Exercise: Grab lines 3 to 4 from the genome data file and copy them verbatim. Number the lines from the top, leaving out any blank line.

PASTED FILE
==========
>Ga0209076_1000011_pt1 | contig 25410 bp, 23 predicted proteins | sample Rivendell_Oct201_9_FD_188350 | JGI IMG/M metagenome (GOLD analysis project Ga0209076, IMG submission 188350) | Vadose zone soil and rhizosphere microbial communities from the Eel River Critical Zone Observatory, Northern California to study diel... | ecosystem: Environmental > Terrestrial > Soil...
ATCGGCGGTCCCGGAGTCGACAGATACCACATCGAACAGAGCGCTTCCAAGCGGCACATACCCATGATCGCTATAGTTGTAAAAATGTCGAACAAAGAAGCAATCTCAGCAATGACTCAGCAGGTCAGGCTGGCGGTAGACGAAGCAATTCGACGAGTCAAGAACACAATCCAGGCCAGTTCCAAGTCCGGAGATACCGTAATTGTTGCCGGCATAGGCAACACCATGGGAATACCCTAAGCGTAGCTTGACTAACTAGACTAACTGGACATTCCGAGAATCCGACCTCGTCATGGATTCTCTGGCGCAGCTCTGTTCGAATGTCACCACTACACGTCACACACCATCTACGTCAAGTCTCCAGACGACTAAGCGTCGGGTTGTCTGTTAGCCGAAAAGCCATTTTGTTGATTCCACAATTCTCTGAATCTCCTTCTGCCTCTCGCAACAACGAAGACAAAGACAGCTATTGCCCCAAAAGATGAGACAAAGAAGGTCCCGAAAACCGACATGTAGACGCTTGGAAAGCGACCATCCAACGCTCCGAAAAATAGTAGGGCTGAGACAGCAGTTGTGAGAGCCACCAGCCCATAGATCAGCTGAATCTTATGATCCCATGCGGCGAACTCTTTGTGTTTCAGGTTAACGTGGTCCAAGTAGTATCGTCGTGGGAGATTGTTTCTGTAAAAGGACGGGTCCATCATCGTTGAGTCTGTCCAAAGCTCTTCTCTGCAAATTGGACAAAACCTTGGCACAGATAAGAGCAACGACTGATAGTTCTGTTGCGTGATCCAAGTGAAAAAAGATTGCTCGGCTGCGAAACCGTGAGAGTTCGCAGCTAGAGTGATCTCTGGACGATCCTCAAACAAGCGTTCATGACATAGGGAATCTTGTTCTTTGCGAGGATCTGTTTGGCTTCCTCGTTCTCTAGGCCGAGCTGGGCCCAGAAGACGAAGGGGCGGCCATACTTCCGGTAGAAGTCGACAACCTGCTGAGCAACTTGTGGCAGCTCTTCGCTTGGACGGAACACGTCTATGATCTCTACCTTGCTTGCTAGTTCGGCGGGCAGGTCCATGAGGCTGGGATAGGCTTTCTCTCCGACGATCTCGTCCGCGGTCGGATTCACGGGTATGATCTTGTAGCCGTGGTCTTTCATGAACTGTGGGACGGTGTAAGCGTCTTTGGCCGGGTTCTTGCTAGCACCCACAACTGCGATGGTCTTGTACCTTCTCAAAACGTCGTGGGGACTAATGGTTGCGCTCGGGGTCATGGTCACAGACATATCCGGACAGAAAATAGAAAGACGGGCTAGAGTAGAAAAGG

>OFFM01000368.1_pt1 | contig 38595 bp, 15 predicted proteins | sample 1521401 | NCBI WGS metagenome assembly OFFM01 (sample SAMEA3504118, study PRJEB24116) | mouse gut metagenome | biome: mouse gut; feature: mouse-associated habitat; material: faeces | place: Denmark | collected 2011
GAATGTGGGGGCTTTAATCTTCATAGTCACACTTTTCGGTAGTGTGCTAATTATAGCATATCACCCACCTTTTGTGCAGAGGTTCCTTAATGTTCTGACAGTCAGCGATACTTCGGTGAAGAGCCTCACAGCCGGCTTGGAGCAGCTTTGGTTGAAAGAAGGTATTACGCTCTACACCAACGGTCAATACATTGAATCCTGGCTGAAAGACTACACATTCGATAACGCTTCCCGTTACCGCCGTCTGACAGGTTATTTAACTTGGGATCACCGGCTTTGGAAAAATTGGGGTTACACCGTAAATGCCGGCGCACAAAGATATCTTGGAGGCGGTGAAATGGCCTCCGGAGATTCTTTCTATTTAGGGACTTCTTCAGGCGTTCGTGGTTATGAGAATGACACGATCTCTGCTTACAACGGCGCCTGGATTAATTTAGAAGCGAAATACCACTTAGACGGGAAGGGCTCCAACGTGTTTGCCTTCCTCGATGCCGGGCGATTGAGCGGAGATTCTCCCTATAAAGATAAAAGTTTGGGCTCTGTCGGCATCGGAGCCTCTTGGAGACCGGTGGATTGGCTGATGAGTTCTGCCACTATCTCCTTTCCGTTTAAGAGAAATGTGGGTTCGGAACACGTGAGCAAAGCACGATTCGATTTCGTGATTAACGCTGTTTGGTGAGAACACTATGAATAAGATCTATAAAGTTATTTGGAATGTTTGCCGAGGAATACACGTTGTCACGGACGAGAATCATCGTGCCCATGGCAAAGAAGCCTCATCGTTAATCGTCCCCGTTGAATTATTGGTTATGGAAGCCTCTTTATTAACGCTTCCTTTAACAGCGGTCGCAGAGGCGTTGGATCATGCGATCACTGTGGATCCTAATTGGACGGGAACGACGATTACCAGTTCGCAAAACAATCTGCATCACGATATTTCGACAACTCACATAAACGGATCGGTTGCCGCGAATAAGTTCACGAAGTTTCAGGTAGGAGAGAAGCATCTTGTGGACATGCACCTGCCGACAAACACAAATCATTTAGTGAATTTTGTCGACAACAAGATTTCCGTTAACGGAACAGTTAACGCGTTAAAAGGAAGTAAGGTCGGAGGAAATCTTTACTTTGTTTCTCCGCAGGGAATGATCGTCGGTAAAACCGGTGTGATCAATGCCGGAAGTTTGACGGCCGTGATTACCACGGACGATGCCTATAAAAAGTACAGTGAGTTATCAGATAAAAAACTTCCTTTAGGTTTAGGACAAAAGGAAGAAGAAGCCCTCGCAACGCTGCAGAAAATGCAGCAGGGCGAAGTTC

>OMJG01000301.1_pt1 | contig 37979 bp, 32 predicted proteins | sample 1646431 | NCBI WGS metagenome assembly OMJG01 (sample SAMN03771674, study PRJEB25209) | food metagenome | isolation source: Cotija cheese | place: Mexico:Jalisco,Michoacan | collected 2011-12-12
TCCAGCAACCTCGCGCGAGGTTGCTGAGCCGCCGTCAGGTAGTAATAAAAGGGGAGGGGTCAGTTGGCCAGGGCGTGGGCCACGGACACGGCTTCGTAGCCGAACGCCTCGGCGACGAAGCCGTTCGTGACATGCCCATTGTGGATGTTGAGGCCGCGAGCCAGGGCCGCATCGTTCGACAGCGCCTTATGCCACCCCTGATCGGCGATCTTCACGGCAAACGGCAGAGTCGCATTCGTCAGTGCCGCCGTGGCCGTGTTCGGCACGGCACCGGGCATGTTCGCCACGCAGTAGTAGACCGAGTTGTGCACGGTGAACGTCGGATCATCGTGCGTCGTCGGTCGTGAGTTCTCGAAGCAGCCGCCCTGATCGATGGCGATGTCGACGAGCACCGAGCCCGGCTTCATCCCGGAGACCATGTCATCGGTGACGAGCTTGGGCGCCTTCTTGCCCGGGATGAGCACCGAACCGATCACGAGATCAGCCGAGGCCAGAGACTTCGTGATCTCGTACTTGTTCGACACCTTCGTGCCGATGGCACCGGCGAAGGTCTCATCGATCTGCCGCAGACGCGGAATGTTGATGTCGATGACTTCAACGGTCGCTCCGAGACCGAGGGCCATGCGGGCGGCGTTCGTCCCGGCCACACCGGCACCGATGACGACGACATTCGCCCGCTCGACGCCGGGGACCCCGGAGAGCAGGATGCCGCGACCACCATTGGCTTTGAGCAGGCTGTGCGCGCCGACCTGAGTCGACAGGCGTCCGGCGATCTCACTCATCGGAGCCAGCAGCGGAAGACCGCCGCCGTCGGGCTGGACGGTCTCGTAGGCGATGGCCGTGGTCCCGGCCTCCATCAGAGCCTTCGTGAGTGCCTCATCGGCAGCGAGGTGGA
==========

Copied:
>OFFM01000368.1_pt1 | contig 38595 bp, 15 predicted proteins | sample 1521401 | NCBI WGS metagenome assembly OFFM01 (sample SAMEA3504118, study PRJEB24116) | mouse gut metagenome | biome: mouse gut; feature: mouse-associated habitat; material: faeces | place: Denmark | collected 2011
GAATGTGGGGGCTTTAATCTTCATAGTCACACTTTTCGGTAGTGTGCTAATTATAGCATATCACCCACCTTTTGTGCAGAGGTTCCTTAATGTTCTGACAGTCAGCGATACTTCGGTGAAGAGCCTCACAGCCGGCTTGGAGCAGCTTTGGTTGAAAGAAGGTATTACGCTCTACACCAACGGTCAATACATTGAATCCTGGCTGAAAGACTACACATTCGATAACGCTTCCCGTTACCGCCGTCTGACAGGTTATTTAACTTGGGATCACCGGCTTTGGAAAAATTGGGGTTACACCGTAAATGCCGGCGCACAAAGATATCTTGGAGGCGGTGAAATGGCCTCCGGAGATTCTTTCTATTTAGGGACTTCTTCAGGCGTTCGTGGTTATGAGAATGACACGATCTCTGCTTACAACGGCGCCTGGATTAATTTAGAAGCGAAATACCACTTAGACGGGAAGGGCTCCAACGTGTTTGCCTTCCTCGATGCCGGGCGATTGAGCGGAGATTCTCCCTATAAAGATAAAAGTTTGGGCTCTGTCGGCATCGGAGCCTCTTGGAGACCGGTGGATTGGCTGATGAGTTCTGCCACTATCTCCTTTCCGTTTAAGAGAAATGTGGGTTCGGAACACGTGAGCAAAGCACGATTCGATTTCGTGATTAACGCTGTTTGGTGAGAACACTATGAATAAGATCTATAAAGTTATTTGGAATGTTTGCCGAGGAATACACGTTGTCACGGACGAGAATCATCGTGCCCATGGCAAAGAAGCCTCATCGTTAATCGTCCCCGTTGAATTATTGGTTATGGAAGCCTCTTTATTAACGCTTCCTTTAACAGCGGTCGCAGAGGCGTTGGATCATGCGATCACTGTGGATCCTAATTGGACGGGAACGACGATTACCAGTTCGCAAAACAATCTGCATCACGATATTTCGACAACTCACATAAACGGATCGGTTGCCGCGAATAAGTTCACGAAGTTTCAGGTAGGAGAGAAGCATCTTGTGGACATGCACCTGCCGACAAACACAAATCATTTAGTGAATTTTGTCGACAACAAGATTTCCGTTAACGGAACAGTTAACGCGTTAAAAGGAAGTAAGGTCGGAGGAAATCTTTACTTTGTTTCTCCGCAGGGAATGATCGTCGGTAAAACCGGTGTGATCAATGCCGGAAGTTTGACGGCCGTGATTACCACGGACGATGCCTATAAAAAGTACAGTGAGTTATCAGATAAAAAACTTCCTTTAGGTTTAGGACAAAAGGAAGAAGAAGCCCTCGCAACGCTGCAGAAAATGCAGCAGGGCGAAGTTC